Take me back to the gold-medal rematch of Spain vs. USA in the Olympics. Marc, your brother, has four fouls in the first quarter and a half and goes to the bench, yet it’s still a close game at halftime. You come out and play some of the best basketball I’ve ever seen you play in the third quarter. What was that game like? Did you feel like you had a chance to actually win it down the stretch? As the fourth quarter played out, what was it like just to be in another epic battle against the U.S. with the gold medal on the line? Gasol: (Sigh.) Obviously, it was hard to lose the final game, as we did in ’08. It was another great opportunity for us to show that we had a chance. Obviously we didn’t get to finish it off, we didn’t get to win it, but I think we showed a great level of competitiveness, spirit and talent. It was a good game. Unfortunately we came out on the losing end of it, but I try to keep in mind how we fought throughout the game and how we fought not only in that game but throughout the championship, because we had to face some adversity throughout. We competed really hard and through conditions like Marc getting the fourth foul in the second quarter and not being able to play until the fourth and a couple other things that didn’t work, or didn’t go our way. ESPN.com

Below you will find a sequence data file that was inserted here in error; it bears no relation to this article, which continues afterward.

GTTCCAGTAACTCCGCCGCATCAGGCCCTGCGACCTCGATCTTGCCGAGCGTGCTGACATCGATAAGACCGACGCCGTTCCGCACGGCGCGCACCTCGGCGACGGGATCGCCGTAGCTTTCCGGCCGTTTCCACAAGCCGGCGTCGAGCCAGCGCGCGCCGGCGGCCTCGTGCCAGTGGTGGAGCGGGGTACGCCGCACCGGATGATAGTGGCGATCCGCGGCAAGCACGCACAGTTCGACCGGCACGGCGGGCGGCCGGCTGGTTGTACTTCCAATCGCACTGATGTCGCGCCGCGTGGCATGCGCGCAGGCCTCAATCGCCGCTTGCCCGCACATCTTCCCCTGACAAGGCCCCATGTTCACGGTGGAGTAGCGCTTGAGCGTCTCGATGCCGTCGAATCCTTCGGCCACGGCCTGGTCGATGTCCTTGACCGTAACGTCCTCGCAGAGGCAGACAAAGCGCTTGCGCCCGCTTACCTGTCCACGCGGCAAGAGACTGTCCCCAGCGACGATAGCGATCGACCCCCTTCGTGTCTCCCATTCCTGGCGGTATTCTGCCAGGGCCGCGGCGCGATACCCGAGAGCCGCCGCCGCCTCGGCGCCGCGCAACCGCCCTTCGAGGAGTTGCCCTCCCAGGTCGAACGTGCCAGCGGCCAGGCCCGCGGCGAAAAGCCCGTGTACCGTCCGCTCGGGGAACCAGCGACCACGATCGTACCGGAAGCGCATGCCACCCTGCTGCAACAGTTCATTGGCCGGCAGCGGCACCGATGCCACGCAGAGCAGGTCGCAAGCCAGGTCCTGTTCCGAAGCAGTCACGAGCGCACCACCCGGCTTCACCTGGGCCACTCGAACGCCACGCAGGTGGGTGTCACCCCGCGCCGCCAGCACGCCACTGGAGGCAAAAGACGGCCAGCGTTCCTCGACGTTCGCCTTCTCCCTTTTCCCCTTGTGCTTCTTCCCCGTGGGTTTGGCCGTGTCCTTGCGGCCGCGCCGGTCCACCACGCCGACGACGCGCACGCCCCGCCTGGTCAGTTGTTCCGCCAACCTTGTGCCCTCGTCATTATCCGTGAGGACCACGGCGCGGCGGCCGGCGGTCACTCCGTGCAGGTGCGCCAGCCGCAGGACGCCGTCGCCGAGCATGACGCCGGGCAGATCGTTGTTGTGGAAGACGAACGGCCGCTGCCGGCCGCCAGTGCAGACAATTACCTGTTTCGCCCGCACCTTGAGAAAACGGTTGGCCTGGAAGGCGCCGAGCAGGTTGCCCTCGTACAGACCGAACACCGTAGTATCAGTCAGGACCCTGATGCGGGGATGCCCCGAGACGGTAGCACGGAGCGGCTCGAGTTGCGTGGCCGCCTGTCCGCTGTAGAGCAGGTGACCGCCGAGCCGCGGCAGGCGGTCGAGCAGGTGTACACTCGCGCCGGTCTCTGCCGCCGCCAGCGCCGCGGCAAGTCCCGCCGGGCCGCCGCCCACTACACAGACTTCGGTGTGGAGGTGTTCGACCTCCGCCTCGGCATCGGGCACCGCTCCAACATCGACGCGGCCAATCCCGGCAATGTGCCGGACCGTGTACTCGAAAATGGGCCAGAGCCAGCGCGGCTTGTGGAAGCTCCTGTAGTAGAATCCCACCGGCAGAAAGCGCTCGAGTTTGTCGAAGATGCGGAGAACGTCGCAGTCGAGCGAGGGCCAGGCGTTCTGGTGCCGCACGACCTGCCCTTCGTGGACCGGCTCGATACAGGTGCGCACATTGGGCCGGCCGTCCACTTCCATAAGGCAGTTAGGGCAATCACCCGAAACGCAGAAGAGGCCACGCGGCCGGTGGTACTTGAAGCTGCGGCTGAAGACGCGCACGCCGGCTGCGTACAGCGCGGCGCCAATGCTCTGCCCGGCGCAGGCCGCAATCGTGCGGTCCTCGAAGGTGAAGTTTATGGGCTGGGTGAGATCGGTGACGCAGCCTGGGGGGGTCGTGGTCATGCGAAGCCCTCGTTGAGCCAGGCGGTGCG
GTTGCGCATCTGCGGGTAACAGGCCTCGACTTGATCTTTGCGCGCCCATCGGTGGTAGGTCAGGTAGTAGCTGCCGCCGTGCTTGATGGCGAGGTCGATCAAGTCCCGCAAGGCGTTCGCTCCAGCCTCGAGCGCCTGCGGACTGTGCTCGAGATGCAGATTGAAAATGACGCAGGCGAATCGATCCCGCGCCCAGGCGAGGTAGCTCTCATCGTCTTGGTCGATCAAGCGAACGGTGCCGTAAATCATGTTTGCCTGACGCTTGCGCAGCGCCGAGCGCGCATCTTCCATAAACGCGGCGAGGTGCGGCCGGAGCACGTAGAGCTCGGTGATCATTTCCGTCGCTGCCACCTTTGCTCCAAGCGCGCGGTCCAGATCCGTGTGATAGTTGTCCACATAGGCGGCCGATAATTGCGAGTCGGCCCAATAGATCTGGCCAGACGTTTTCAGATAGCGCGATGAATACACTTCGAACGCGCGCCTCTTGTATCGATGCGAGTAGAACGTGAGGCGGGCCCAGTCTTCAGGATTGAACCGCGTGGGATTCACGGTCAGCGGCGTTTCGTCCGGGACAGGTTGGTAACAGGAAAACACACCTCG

August 25, 2012 Updates

“We want to make sure they realize what we’re playing for,” said Nash. “We’re here to help these players get better individually right now but this is about a bigger picture. We want them to get better individually so they can have a great long career as individuals but we also want them — those of us like myself, Jay Triano, Rowan Barrett, some of the coaches who have come to work who have played in the Olympic Games — to have a chance to experience that.” Toronto Star

August 23, 2012 Updates

Serge Ibaka felt underutilized, his status questioned. "If things keep going this way, I'm not coming back [to the Spanish national team]," Ibaka told close friends before the final against United States. ElMundo.es

On Tuesday, thunder.nba.com got an exclusive sit-down interview with Durant to discuss his exhilarating summer, what he learned and how he and his teammates developed from their Olympic experience. On how he was able to improve as a player this summer with Team USA: I worked a lot when we didn’t have games and after practices and stuff like that. My role was a little different playing with Team USA as opposed to when I’m on the Thunder. So I learned a lot about myself as a player. I think half the game is mental. Watching other guys and approaching the game like I did, I think I learned in that aspect. I also learned how to be a better leader and hopefully I bring it back to OKC and become a better player. I know I have a long way to go, I just have to keep improving. NBA.com